Ransomware attacks are on the rise. Many organisations look at their business profile and dismiss the possibility of attacks in the belief that they are too small, too obscure and don’t have enough money to make it worthwhile for attackers to bother.

Well, here’s the reality of the situation and it comes down to the law of the jungle. Big organisations can afford the best security, the best security people and have deep budgets for security in general, but also can pay their way out if they so desire.

Small organisations lack all those things and that makes them a better target. It takes real effort to successfully attack and damage a large organisation, but smaller organisations are easier targets as they are often budget-constrained on updates and security practices.

The harsh truth is that attackers can be more successful and attract less law enforcement attention by going after multiple small organisations. Plus, those behind the ransomware typically don’t ask for ridiculous amounts of money but funds you can afford. And they do it over and over again with similar-sized businesses.

It is time for SMEs to get serious and stop pretending that they are somehow immune to these attacks because they believe they don’t stand out.

Ask yourself this question: If every ‘live’ system I use today, including email, documents, spreadsheets, billing, website and phone system all just stopped because of ransomware, how much damage could it do? Lost sales, sure. But what about lost reputation? Damaged business relationships because you missed meetings because your calendar was encrypted? Lost business opportunities because potential customers suddenly can’t get hold of you? How long would it take your IT department to get you back up and running? Do you even have a plan for business continuity? Many small businesses do not.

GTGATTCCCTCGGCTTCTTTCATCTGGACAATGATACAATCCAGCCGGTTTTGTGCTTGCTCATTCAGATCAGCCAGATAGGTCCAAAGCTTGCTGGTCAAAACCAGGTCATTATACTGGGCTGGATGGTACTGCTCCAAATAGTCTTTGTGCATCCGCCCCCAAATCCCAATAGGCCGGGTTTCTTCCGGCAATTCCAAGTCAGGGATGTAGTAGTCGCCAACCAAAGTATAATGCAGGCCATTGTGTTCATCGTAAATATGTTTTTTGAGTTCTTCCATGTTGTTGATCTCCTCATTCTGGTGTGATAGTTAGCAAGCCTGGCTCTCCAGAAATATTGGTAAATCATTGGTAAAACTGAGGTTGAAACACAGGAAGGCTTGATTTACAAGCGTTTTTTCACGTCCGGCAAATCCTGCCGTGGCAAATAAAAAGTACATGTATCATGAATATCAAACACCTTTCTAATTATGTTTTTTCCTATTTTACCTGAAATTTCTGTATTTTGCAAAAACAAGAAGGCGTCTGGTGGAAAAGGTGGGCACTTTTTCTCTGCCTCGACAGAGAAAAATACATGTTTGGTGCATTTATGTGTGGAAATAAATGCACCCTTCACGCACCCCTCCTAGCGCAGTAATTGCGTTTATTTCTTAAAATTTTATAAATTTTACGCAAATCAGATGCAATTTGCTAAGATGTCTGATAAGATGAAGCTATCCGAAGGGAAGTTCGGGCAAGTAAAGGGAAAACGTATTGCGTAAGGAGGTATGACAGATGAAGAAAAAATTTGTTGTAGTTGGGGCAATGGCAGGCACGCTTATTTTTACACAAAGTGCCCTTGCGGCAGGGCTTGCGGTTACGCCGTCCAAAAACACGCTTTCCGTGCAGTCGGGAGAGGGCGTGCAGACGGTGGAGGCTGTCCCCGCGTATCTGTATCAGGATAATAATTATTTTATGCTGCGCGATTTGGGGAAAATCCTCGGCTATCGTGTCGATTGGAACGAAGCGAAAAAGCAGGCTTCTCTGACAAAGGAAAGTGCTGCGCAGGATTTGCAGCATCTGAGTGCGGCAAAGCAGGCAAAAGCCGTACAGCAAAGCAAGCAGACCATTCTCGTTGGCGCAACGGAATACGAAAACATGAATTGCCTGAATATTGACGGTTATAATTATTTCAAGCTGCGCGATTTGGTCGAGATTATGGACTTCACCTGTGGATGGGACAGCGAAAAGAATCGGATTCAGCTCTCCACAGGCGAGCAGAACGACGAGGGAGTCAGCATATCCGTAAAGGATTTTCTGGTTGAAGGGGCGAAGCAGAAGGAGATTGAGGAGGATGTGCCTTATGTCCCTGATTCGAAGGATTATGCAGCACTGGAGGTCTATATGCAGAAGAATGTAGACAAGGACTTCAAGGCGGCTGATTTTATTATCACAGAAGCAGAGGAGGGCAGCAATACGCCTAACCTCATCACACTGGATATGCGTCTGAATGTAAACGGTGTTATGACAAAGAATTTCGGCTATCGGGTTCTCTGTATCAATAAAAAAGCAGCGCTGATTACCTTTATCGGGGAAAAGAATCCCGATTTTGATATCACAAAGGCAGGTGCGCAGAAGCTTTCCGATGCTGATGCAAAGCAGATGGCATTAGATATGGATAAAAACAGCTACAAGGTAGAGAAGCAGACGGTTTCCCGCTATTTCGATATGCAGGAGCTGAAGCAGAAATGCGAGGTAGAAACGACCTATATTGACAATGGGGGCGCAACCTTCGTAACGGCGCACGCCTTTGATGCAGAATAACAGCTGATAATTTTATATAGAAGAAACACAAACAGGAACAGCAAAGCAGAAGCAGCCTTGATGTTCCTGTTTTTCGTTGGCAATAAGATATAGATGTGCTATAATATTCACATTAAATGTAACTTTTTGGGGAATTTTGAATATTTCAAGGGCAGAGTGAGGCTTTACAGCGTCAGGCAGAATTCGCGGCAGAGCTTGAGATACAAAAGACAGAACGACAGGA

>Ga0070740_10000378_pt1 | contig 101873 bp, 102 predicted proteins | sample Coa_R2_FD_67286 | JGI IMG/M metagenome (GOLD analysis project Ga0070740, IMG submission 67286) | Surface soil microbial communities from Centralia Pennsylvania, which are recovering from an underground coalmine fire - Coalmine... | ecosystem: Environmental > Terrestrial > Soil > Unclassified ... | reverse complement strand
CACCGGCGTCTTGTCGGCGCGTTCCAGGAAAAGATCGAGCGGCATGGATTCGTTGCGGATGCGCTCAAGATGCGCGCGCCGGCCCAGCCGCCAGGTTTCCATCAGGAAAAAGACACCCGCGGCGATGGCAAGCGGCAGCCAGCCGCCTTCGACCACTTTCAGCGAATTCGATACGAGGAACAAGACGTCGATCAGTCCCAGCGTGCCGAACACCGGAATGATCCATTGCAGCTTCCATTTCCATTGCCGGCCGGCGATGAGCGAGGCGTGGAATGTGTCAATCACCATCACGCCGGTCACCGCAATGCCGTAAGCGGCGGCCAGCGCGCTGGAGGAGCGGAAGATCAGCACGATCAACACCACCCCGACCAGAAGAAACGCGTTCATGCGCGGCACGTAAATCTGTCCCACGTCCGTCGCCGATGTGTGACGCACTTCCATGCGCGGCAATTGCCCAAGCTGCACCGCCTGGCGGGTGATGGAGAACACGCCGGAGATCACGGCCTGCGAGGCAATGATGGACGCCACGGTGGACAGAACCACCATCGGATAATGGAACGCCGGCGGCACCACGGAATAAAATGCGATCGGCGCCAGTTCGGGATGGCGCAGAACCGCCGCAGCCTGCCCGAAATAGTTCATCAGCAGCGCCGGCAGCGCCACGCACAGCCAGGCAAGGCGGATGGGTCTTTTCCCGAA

Talk to your IT department and the companies you closely work with to make sure you have business continuity plans in place, that you are running the latest security software, and that you are not nursing vulnerable ancient systems under the guise of saving money. Beyond empowering your IT department, it is crucial to handle the human element. Edicts that come solely from IT often lack weight and urgency. As a business owner or manager, it is important that the security directives come from you, and carry the weight of senior company management. You need to show that this is a company-wide issue, not just an exotic edict from IT. You need to handle these people and procedural roadblocks while making sure that IT provides the reasoning behind them so everybody is on the same page.

Now is the time to get it right with security and business continuity, not when your business is halted by an attacker. Not sure where to start? Contact your local value-added reseller. Or there are chief security officers for hire who can advise you. But don’t wait.

 

Related Report:

Data privacy – Thematic Research

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